Words: , 1820; first pub­lished in his The Christ­ian Year, 1827. The words come from a po­em that starts “’Tis gone, that bright and orb­èd glaze.”

Music: Hurs­ley, Ka­thol­isch­es Ge­sang­buch (Vi­en­na: 1774); adapt­ed from the Met­ric­al Psalt­er, 1855. Al­ter­nate tunes:

  • Abends,
  • Herr Gott Va­ter, (1574-1625)
  • Keble, , 1875

Historical Note: Her­bert Oake­ley com­posed “Abends” spe­ci­fic­al­ly for these words:

I was, many years ago, im­pelled to set Keble’s words to mu­sic for , in con­se­quence of the in­ad­e­qua­cy if not vul­gar­i­ty of the tune which had got into gen­er­al use. I re­fer to “Hurs­ley,” which, how­ev­er, is now less oft­en sung than for­mer­ly.

“Hursley,” strange to say, had been in use in Ger­ma­ny—where, as a rule, chor­al­es (An­gli­cè hymn tunes) are so dig­ni­fied and ad­mir­a­ble—since cir­ci­ter 1792, and is at­trib­ut­ed to Paul Rit­ter.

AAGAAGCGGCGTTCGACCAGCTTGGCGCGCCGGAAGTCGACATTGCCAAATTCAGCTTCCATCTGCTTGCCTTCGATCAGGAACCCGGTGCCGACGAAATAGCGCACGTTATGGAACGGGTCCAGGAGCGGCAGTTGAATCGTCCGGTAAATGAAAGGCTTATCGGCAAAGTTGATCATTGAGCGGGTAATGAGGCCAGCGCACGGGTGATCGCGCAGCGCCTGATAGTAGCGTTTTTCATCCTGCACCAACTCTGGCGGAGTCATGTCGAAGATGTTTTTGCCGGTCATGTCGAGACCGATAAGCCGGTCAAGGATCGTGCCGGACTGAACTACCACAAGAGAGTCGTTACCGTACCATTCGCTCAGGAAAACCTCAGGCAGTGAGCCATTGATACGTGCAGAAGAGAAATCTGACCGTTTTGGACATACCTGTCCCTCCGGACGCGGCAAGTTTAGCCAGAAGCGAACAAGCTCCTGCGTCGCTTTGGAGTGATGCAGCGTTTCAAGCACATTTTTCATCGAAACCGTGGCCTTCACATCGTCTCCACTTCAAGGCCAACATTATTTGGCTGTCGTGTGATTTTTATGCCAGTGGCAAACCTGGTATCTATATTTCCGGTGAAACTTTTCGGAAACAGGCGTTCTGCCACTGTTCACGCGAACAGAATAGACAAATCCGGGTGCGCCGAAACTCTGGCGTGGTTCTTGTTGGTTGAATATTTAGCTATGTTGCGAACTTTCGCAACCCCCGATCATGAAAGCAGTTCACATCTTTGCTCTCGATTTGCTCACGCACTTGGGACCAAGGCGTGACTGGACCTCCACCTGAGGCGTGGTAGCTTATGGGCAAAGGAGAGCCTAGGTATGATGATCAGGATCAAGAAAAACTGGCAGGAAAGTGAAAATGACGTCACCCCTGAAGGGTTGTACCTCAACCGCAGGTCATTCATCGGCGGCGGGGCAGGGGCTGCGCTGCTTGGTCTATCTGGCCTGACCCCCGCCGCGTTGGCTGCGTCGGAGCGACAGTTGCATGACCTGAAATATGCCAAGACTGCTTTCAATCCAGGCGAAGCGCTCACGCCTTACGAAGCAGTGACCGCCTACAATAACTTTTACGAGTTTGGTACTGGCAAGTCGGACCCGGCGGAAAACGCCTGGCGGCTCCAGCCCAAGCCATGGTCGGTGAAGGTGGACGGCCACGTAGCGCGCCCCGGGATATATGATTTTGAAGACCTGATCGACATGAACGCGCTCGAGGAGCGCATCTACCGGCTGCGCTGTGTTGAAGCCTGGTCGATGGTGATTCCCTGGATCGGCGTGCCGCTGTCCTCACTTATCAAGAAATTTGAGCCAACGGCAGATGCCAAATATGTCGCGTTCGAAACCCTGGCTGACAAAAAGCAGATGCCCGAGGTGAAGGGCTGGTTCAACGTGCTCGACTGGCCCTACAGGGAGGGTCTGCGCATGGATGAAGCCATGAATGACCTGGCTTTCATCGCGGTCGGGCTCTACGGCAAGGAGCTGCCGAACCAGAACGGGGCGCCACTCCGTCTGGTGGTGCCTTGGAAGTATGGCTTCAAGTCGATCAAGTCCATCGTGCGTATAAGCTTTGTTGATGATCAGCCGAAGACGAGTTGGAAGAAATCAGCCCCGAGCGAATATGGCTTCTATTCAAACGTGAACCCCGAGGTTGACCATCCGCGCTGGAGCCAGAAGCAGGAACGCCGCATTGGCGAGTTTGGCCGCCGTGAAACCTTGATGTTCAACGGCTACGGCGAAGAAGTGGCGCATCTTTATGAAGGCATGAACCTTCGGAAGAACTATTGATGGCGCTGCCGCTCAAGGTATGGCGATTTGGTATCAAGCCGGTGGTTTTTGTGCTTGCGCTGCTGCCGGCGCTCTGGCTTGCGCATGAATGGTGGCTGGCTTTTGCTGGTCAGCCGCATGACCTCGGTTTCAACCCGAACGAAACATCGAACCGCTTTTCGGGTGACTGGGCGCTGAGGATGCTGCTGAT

One of my rea­sons for dis­lik­ing it so much is the re­sem­blance it bears to a drink­ing song, Se vu­ol bal­la­re, in Noz­ze di Fi­ga­ro. As Mo­zart pro­duced that op­e­ra in 1786, he is re­spon­si­ble for the open­ing strain, which suits his Bac­cha­nal­i­an words ve­ry well. But to hear “Sun of my soul, Thou Savi­our dear,” sung to a live­ly tune, un­suit­a­ble to sac­red words, had the ef­fect of driv­ing me out of church.

Despite Oake­ley’s dis­taste for Hurs­ley, we like it.

Sun of my soul, Thou Savior dear,
It is not night if Thou be near;
O may no earthborn cloud arise
To hide Thee from Thy servant’s eyes.

When the soft dews of kindly sleep
My wearied eyelids gently steep,
Be my last thought, how sweet to rest
Forever on my Savior’s breast.

Abide with me from morn till eve,
For without Thee I cannot live;
Abide with me when night is nigh,
For without Thee I dare not die.

If some poor wandering child of Thine
Has spurned today the voice divine,
Now, Lord, the gracious work begin;
Let him no more lie down in sin.

Watch by the sick, enrich the poor
With blessings from Thy boundless store;
Be every mourner’s sleep tonight,
Like infants’ slumbers, pure and right.

Come near and bless us when we wake,
Ere through the world our way we take,
Till in the ocean of Thy love
We lose ourselves in Heaven above.